Prescription drug addictions

Prescription drug addictions is becoming a common disturbing phenomenon

Prescription drug addictions: Leaving no stone unturned

For a very long time, people did not take seriously that prescription drugs could be abused since they are endorsed medically by doctors. But things are changing and prescription drug addictions have become one of the serious problems people are dealing with sometimes even more than most of the street drugs. We totally agree that painkillers, tranquilizers, antidepressants, sleeping pills, and stimulants may appear “safe” due to the fact that they are being prescribed by doctors, however, they can be just as addictive and potent as the heroin or cocaine sold on the street. The painkiller OxyContin, for example, is as powerful as heroin and affects the body in the same way. Continued use of painkillers, depressants (“downers”), Stimulants (“uppers”) or antidepressants can lead to addiction—and painful withdrawal symptoms for those who try to quit. The following is a brief explanation about some of the inhalants listed above:

Painkillers: OxyContin, Fentanyl, morphine, Percodan, Demerol are a few of a long list of painkillers. Effects can include slowed breathing, nausea, and unconsciousness. Abuse can lead to addiction.

Depressants: These drugs, which slow down your brain and nervous system functions, include Xanax, Zyprexa, Amytal, Seconal, Valium and many others. Effects can include heart problems, weight gain, fatigue and slurred speech. Continued use can lead to addiction.

Stimulants: These drugs speed up your heart rate and breathing, similar to “speed” or cocaine. They include Ritalin, Adderall, Concerta, and drugs known as “bennies.” Effects include increased blood pressure and heartbeat, hostility and paranoia.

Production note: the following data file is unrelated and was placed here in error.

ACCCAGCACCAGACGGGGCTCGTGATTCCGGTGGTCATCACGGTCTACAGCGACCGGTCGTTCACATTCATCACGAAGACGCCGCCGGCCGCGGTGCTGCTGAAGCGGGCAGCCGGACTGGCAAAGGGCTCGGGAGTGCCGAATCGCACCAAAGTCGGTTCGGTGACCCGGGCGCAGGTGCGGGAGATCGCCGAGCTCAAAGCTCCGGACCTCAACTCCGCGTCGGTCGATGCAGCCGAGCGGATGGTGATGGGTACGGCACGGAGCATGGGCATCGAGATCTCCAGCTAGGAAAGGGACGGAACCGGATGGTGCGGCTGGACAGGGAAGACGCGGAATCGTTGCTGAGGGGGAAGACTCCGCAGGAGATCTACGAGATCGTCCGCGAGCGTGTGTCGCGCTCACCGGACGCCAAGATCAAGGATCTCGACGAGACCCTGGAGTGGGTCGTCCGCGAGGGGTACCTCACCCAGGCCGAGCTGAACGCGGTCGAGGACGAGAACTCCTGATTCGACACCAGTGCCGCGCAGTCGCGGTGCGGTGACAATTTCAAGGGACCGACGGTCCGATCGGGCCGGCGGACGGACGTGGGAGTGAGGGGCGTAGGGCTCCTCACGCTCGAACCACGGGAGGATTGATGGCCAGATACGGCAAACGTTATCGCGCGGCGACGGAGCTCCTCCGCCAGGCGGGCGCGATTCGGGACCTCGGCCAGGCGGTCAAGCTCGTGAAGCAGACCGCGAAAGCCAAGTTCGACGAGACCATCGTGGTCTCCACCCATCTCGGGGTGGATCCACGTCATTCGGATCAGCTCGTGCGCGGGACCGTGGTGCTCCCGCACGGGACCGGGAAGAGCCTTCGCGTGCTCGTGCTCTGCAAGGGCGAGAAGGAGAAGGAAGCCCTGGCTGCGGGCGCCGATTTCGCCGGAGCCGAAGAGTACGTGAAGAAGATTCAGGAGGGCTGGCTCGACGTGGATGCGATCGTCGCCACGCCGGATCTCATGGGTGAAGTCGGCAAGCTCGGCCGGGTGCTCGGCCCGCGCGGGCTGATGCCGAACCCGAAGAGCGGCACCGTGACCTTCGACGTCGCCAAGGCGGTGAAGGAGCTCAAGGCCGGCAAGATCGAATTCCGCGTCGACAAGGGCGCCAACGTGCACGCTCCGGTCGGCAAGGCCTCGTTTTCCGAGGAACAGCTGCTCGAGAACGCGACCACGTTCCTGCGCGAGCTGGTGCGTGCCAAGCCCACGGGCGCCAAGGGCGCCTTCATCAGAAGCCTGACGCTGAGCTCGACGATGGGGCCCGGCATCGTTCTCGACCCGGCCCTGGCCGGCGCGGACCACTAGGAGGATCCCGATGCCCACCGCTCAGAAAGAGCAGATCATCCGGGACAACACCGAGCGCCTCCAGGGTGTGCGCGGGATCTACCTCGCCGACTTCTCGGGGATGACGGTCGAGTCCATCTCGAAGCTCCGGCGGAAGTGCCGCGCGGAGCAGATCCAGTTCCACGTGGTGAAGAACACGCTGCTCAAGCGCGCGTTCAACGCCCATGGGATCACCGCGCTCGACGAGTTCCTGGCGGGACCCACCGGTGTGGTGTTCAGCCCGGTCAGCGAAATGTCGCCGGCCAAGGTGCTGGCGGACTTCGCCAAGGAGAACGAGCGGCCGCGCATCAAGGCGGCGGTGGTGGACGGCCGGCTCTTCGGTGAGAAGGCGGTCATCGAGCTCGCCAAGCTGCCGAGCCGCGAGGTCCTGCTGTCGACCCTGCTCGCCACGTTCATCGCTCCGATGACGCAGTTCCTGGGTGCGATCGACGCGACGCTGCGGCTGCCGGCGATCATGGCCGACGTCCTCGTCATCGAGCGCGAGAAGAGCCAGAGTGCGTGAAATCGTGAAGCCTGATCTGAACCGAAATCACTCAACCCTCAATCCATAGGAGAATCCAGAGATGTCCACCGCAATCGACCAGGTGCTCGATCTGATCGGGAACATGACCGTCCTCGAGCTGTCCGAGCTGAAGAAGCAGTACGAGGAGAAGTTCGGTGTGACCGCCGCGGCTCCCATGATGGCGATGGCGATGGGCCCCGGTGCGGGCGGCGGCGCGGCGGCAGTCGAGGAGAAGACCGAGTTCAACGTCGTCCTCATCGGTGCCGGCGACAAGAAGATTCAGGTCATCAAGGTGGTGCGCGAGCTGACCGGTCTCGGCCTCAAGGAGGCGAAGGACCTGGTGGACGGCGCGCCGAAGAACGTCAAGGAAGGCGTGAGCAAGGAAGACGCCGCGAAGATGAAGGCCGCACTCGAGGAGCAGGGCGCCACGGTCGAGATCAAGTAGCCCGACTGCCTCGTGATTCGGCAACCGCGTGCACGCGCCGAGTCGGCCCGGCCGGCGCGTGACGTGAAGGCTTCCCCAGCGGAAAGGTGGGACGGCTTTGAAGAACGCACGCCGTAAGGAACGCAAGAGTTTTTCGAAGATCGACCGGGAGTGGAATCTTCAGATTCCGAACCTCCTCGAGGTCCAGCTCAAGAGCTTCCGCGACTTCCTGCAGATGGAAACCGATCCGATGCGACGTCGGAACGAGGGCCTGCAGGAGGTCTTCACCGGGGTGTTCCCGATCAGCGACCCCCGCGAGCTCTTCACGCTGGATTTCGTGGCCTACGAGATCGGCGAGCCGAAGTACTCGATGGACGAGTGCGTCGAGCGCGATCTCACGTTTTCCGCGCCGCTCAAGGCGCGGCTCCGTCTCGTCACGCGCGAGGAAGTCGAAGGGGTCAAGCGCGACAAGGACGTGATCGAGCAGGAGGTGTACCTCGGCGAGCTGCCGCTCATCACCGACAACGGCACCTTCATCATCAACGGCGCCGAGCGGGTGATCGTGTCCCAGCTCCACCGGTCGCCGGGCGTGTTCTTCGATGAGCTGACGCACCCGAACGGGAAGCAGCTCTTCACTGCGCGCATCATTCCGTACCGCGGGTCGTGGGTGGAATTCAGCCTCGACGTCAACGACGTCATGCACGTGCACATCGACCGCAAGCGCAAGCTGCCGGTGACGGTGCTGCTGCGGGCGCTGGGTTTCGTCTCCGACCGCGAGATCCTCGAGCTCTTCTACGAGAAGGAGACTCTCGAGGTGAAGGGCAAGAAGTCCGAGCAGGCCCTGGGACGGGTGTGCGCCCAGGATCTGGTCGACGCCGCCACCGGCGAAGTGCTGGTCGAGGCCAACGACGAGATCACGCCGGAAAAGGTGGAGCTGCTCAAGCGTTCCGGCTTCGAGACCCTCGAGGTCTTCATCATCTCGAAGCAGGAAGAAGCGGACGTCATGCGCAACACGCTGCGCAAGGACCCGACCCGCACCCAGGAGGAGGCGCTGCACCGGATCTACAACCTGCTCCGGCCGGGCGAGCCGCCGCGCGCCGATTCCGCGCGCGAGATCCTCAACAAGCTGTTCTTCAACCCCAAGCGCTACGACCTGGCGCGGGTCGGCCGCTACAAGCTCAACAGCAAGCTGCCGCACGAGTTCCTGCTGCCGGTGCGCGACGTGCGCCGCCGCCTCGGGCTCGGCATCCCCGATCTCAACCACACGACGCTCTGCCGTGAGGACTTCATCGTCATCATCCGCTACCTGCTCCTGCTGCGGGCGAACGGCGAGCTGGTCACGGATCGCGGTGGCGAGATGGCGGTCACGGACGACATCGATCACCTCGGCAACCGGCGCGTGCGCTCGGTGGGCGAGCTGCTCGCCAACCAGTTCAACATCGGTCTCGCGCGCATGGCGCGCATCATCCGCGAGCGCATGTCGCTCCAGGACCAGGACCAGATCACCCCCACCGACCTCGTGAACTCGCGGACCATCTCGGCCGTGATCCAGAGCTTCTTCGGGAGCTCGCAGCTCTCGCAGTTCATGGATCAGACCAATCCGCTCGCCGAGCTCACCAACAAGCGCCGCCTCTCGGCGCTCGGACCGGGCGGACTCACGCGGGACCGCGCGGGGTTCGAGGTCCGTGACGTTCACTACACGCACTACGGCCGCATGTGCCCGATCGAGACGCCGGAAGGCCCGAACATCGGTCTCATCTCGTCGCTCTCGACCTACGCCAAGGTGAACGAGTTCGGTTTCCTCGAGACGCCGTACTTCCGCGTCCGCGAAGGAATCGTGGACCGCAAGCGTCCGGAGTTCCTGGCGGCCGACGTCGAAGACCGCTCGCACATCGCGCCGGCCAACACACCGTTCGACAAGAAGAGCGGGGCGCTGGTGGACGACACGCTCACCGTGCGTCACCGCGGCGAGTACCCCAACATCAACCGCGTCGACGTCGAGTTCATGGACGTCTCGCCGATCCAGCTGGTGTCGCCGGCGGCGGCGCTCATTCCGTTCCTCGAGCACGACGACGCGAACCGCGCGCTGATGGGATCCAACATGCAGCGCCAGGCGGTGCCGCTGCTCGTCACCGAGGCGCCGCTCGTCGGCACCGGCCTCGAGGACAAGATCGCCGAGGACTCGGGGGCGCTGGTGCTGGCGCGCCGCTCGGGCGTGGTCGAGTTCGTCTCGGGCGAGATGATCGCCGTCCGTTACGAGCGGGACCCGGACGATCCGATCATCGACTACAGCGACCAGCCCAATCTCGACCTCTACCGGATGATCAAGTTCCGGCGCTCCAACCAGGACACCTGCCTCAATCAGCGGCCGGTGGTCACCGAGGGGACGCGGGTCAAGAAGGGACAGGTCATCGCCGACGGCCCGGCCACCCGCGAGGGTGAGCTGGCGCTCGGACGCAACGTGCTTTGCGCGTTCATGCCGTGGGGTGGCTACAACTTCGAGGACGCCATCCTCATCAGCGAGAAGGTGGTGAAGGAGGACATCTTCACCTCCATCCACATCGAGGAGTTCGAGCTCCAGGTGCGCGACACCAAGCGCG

Antidepressants: Prozac, Paxil, Zoloft, and Celexa are some of the commonly used antidepressants. Effects can include irregular heartbeat, paranoid reactions, violent or suicidal thoughts and hallucinations. Long-term use can lead to addiction.

It will interest you to note that currently as things stand, painkillers, depressants, and antidepressants are responsible for more overdose deaths in the United States than cocaine, heroin, methamphetamine, and amphetamines combined.

Prescription drug addictions: Lysergic acid diethylamide (LSD)

LSD is sold in tablets, capsules or in liquid form. It is commonly added to absorbent paper and divided into small decorated squares. Each square is a dose. LSD is still one of the most potent mood-changing chemicals and is derived from the extremely poisonous ergot fungus, a mold which grows on rye and other grains. Its effects are unpredictable. A tiny amount can produce 12 hours or more of effects.

Prescription drug addictions: Effects of LSD

Dilated pupils, higher body temperature, increased heart rate and blood pressure, sweating, loss of appetite, sleeplessness, dry mouth and tremors. People can experience severe, terrifying thoughts and feelings, fear of losing control, fear of insanity and death and feelings of despair while using LSD.  Flashbacks, or recurrences, of an LSD “trip”, can be experienced long after the drug is taken and its effect has apparently worn off. The “trip” itself usually begins to clear up after about 12 hours, but some users manifest long-lasting psychoses. All these put together can only be a good motivation for you to change your way of thinking towards prescription drugs and LSD with a view of seeking for treatment immediately from the experts at AWAREmed Health and Wellness Resource Center today.

Prescription drug addictions: Leaving no stone unturned

 

 

 

 

 

 

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